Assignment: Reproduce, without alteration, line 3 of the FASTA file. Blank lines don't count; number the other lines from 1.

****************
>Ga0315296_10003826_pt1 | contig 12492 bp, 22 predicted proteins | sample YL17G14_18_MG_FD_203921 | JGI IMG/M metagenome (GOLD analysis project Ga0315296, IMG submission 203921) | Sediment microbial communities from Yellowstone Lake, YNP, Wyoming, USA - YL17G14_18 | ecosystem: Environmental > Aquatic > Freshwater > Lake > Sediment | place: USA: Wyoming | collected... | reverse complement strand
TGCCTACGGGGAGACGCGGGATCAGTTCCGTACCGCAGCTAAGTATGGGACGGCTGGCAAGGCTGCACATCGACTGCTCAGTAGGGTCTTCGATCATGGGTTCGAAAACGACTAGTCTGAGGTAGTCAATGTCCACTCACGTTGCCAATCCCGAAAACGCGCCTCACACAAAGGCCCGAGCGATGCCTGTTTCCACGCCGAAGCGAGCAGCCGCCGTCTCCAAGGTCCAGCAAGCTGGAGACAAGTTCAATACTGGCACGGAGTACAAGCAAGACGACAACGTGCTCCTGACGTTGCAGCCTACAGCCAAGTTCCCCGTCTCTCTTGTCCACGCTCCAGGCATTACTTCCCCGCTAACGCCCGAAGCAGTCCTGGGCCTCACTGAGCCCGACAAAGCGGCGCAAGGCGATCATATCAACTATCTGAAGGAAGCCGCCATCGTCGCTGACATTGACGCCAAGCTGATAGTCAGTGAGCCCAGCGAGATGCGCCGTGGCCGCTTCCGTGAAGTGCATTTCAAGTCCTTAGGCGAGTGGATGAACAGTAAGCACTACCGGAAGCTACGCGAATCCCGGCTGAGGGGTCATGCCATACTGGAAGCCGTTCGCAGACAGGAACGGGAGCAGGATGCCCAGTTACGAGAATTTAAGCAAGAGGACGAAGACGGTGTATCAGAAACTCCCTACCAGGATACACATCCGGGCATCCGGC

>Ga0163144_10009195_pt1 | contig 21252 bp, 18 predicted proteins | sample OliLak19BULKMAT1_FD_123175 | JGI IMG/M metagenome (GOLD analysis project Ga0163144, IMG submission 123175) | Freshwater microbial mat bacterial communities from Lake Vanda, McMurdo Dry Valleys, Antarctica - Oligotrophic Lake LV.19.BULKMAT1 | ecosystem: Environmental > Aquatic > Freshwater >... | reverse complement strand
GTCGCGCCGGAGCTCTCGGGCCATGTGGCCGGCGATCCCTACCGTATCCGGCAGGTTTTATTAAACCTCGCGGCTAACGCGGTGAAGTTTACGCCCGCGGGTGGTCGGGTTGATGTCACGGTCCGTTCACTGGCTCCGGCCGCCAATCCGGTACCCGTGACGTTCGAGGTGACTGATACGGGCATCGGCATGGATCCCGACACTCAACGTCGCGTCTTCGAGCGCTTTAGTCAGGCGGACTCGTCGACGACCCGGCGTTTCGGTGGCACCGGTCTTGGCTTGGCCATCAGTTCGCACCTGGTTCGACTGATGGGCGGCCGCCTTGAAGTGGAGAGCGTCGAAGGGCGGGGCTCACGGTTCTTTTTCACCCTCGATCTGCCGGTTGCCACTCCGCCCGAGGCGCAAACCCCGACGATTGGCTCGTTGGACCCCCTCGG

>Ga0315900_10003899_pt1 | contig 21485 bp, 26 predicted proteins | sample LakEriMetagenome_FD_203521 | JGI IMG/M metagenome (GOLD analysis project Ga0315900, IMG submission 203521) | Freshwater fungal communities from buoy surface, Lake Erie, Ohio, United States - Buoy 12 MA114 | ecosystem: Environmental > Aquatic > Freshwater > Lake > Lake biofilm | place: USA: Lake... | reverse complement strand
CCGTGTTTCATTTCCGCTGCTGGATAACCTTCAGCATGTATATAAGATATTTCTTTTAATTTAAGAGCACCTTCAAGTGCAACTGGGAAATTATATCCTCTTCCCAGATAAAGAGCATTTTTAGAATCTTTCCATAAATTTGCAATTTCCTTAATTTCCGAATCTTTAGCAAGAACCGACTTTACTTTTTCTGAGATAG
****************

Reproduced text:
>Ga0163144_10009195_pt1 | contig 21252 bp, 18 predicted proteins | sample OliLak19BULKMAT1_FD_123175 | JGI IMG/M metagenome (GOLD analysis project Ga0163144, IMG submission 123175) | Freshwater microbial mat bacterial communities from Lake Vanda, McMurdo Dry Valleys, Antarctica - Oligotrophic Lake LV.19.BULKMAT1 | ecosystem: Environmental > Aquatic > Freshwater >... | reverse complement strand